Zhong, Chunge; Jiang, Chunyu; Xia, Xichun; Mu, Teng; Wei, Lige; Lou, Yuntian; Zhang, Xiaoshu; Zhao, Yuqing; Bi, Xiuli

    2015-07-01

    Green asparagus (Asparagus officinalis L.) is a vegetable with numerous nutritional properties. In the current study, a total of 23 compounds were isolated from green asparagus, and 9 of these compounds were obtained from this genus for the first time. Preliminary data showed that the ethyl acetate (EtOAc)-extracted fraction of green asparagus exerted a stronger inhibitory effect on the growth of t-HSC/Cl-6 cells, giving an IC50 value of 45.52 μg/mL. The biological activities of the different compounds isolated from the EtOAc-extracted fraction with respect to antihepatic fibrosis were investigated further. Four compounds, C3, C4, C10, and C12, exhibited profound inhibitory effect on the activation of t-HSC/Cl-6 cells induced by TNF-α. The activation t-HSC/Cl-6 cells, which led to the production of fibrotic matrix (TGF-β1, activin C) and accumulation of TNF-α, was dramatically decreased by these compounds. The mechanisms by which these compounds inhibited the activation of hepatic stellate cells appeared to be associated with the inactivation of TGF-β1/Smad signaling and c-Jun N-terminal kinases, as well as the ERK phosphorylation cascade. PMID:26089141

  1. Progesterone, Inflammatory Cytokine (TNF-α), and Oxidative Stress (H2O2) Regulate Progesterone Receptor Membrane Component 1 Expression in Fetal Membrane Cells.

    Science.gov (United States)

    Meng, Yan; Murtha, Amy P; Feng, Liping

    2016-09-01

    Progesterone receptor membrane component 1 (PGRMC1) is an important novel mediator of progesterone (P4) function in fetal membrane cells. We demonstrated previously that PGRMC1 is differentially expressed in fetal membranes among pregnancy subjects and diminished in preterm premature rupture of membrane subjects. In the current study, we aim to elucidate whether PGRMC1 expression is regulated by P4, tumor necrosis factor α (TNF-α), and H2O2 in fetal membrane cells. Primary cultured membrane cells were serum starved for 24 hours followed by treatments of P4, 17 hydroxyprogesterone caproate, and medroxyprogesterone 17 acetate (MPA) at 10(-7) mol/L with ethanol as vehicle control; TNF-α at 10, 20, and 50 ng/mL with phosphate-buffered saline (PBS) as control; and H2O2 at 10 and 100 μmol/L with culture media as control for 24, 48, and 72 hours. The messenger RNA (mRNA) and protein expression of PGRMC1 was quantified using polymerase chain reaction and Western blotting, respectively. We found that PGRMC1 protein expression was regulated by MPA, TNF-α, and H2O2 in a dose-dependent manner. This regulation is also specific to the type of cell (amnion, chorion, or decidua). The upregulation of PGRMC1 by MPA might be mediated through glucocorticoid receptor (GR) demonstrated using amnion and chorion cells model with GR knockdown by specific small interfering RNA transfection. The mRNA expression of PGRMC1 was decreased by H2O2 (100 μmol/L) treatment in amnion cells, which might ultimately result in downregulation of PGRMC1 protein as our data demonstrated. None of other treatments changed PGRMC1 mRNA level in these cells. We conclude that these stimuli act as regulatory factors of PGRMC1 in a cell-specific manner. PMID:26919974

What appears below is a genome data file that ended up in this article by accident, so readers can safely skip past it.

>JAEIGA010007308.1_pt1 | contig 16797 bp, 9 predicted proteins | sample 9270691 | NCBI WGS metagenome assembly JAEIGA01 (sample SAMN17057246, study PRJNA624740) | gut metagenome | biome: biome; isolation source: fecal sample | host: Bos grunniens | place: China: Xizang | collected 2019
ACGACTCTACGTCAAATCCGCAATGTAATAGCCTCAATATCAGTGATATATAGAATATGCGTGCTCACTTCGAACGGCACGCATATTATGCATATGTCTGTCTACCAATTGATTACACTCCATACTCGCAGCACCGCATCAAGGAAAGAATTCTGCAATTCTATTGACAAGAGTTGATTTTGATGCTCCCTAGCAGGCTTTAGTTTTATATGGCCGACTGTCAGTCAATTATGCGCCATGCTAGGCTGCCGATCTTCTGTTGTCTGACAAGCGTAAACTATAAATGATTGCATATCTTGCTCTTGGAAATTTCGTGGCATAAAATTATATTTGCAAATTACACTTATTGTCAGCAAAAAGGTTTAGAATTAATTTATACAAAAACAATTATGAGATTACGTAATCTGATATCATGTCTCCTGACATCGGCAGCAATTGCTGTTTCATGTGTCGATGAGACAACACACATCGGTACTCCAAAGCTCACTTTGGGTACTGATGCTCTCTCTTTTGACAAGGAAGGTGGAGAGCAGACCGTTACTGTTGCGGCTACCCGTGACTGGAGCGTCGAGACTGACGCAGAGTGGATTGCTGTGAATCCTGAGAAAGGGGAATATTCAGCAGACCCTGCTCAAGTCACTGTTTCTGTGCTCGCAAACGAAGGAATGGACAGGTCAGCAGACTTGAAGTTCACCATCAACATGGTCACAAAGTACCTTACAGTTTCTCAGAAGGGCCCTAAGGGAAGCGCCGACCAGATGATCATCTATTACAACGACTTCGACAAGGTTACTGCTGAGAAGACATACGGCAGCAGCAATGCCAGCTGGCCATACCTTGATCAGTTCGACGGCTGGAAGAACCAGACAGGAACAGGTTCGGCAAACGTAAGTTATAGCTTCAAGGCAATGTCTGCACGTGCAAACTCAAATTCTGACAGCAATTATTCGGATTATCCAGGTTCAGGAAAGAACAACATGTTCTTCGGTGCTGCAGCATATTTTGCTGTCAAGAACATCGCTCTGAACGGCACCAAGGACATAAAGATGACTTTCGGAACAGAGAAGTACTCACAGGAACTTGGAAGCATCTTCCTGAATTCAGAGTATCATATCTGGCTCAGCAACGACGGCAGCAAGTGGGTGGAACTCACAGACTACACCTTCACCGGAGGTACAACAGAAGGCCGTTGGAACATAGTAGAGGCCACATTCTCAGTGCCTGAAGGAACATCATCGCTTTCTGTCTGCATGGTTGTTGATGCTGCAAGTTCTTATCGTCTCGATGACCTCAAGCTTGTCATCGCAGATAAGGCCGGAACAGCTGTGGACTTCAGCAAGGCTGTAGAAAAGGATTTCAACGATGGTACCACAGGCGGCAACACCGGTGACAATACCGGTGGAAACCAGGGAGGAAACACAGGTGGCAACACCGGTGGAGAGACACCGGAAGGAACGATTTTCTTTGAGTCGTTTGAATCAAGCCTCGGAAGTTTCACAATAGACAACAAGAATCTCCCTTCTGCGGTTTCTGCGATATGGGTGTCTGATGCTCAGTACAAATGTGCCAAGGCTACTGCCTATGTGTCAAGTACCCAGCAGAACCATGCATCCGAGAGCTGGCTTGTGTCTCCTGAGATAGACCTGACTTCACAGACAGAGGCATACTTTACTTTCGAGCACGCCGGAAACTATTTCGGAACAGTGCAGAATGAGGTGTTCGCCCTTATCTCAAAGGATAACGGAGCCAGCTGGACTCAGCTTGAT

2. Carcinosarcoma of the Ureter with a Small Cell Component: Report of a Rare Pathologic Entity and Potential for Diagnostic Error on Biopsy

    Directory of Open Access Journals (Sweden)

    Kent Newsom

    2014-01-01